The Wharfedale Family History Group met at the Salem Church Hall on Thursday 5th May. President Stanley Merridew opened the meeting which began with the AGM at which all present committee members were re-elected.

The Group is now in its 36th year and continues to be popular for family history enthusiasts whether or not their roots lie in Wharfedale. Chairman Lynda Balmforth welcomed new members and introduced speaker Alan Pugh, Leeds tour guide and Chairman of Friends of Becket Street Cemetery, whose lively, illustrated talk was on the subject of the Titus Salt and Saltaire.

Bradford industrialist and philanthropist Titus Salt (1803 – 1877) joined his father in the woollen trade. He discovered the hitherto hidden qualities of Alpaca wool from Peru and the business went from strength to strength, amassing a great fortune for him. Meanwhile the overcrowded, badly sanitised living conditions of industrial workers in Bradford meant an early death for most of them. Titus decided to make a difference and selected a site outside the city for a new mill which was ideally situated near rail, river and canal transport links. He employed architects Mawson & Lockwood to design an adjacent village for his workers which still stands today as Saltaire. The housing was laid out in wide streets named after members of the Royal family and Titus’ own family. Public buildings included two churches, a school, alms houses, a hospital, lecture hall and dining hall for up to 700 people. Houses ranged from simple terraces to more elaborate detached residences. There were no back to backs and every house had its own outside lavatory. These living conditions were certainly more wholesome than the inner city slums but Titus kept a watchful eye on his workers: there were no public houses in the villages and they were prohibited from hanging out their washing.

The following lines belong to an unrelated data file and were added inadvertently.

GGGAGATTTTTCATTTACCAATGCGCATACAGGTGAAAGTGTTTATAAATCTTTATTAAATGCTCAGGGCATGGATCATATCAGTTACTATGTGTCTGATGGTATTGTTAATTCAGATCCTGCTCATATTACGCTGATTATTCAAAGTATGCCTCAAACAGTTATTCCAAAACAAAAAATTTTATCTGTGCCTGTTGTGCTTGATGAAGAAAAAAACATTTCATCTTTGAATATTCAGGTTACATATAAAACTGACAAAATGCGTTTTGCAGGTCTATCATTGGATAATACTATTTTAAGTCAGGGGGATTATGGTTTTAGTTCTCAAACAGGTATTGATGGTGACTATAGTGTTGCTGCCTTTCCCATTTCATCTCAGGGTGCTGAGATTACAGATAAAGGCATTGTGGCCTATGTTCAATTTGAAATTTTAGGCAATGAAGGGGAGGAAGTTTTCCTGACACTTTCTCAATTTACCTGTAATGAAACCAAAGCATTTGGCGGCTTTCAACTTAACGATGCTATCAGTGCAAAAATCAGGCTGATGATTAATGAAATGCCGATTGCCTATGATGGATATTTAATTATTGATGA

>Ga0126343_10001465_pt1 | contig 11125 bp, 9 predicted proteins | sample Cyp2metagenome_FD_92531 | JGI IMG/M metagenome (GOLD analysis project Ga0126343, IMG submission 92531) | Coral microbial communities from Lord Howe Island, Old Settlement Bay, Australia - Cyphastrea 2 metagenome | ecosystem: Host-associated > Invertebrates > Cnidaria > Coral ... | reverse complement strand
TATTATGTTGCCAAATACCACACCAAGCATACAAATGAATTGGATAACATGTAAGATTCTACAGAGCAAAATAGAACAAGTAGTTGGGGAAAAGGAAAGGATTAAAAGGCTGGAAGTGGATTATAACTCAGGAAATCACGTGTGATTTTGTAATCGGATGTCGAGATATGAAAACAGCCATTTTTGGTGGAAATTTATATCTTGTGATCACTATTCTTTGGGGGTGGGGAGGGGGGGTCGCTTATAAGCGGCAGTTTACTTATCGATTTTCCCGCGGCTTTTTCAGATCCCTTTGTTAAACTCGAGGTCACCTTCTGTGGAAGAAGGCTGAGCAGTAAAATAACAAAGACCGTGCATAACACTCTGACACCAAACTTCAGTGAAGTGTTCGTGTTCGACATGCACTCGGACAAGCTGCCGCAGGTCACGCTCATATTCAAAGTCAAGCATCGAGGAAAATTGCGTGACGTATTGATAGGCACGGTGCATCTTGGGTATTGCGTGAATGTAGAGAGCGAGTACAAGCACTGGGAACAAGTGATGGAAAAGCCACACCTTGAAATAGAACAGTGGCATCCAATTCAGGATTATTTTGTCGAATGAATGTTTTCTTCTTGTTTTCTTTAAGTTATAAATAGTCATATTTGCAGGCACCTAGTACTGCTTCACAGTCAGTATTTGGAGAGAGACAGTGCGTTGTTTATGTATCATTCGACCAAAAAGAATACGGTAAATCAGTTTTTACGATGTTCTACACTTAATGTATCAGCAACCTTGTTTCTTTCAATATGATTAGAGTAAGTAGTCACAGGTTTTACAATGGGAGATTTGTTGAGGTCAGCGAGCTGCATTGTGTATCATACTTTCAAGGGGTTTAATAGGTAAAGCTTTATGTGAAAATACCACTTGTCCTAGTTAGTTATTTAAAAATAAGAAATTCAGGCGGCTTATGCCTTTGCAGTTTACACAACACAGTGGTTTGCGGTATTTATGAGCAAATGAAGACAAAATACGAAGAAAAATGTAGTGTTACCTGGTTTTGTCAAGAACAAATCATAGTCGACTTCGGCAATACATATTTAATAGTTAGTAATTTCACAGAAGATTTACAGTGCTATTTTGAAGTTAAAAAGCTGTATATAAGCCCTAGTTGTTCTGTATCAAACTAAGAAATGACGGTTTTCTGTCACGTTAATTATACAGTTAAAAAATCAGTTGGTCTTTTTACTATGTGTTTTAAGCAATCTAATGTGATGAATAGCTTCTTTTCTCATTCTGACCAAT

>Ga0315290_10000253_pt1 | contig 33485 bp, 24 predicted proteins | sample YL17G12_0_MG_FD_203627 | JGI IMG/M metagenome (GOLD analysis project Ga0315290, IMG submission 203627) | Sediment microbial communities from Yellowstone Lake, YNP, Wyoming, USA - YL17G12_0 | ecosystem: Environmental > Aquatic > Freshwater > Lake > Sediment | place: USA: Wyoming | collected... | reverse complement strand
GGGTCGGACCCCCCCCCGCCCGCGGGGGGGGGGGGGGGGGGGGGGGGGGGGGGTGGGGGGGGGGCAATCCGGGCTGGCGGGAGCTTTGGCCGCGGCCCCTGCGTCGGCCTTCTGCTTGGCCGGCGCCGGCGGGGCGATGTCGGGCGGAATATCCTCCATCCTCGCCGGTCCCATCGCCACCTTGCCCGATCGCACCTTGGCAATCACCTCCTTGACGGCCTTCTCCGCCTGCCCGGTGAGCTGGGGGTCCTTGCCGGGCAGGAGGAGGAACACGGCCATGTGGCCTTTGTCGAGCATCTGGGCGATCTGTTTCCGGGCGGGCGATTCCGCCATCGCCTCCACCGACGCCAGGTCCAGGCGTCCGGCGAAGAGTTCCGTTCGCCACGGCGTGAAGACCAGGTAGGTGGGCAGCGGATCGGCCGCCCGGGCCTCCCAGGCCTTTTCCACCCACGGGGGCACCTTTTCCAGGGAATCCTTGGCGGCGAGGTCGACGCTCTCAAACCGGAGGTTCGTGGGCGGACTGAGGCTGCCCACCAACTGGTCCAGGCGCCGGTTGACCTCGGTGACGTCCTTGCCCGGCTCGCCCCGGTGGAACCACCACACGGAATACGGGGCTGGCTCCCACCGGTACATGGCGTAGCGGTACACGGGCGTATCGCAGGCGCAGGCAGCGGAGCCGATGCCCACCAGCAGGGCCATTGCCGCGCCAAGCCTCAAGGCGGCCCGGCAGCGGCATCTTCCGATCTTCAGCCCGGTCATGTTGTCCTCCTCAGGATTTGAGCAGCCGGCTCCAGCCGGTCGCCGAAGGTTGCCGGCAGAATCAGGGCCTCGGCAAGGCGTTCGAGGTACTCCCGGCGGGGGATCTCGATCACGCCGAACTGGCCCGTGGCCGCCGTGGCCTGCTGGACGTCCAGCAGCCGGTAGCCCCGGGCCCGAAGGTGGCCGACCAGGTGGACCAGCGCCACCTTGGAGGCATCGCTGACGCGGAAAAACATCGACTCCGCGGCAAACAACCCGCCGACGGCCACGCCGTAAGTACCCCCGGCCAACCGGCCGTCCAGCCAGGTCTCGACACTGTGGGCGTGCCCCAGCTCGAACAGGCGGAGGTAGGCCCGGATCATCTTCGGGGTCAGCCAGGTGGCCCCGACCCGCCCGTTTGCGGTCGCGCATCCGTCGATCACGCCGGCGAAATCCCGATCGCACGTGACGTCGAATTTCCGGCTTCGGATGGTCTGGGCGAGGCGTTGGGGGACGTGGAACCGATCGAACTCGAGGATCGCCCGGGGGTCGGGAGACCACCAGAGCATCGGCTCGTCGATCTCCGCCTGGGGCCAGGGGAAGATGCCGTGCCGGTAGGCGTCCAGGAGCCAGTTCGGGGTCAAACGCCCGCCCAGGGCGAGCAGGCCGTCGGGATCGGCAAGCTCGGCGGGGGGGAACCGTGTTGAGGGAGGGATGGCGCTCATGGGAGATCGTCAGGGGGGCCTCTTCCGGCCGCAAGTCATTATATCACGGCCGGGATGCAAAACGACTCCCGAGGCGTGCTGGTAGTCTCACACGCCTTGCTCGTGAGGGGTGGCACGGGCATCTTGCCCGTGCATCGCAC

The mill itself was enormous, accommodating 1200 looms on its top floor which produced 30000 yards of cloth per day. Sadly with the decline of the British textile industry the mill stood derelict by the 1980s until it was acquired by local entrepreneur Jonathan Silver who has transformed the site which now houses the renowned David Hockney Gallery. Along with the adjacent Roberts Park where a statue of Titus can be found the village of Saltaire is a fascinating and enjoyable place to visit and well worthy of its status as a World Heritage Site. A vote of thanks was given by Lynda Balmforth at the close.

The Group’s next meeting will take place 7.30 pm on Thursday 2nd June at the Salem Church Hall, Main Street, Burley when Tony Morris will present his talk, Auntie was an Evacuation Train Marshall. Members and non-members all welcome.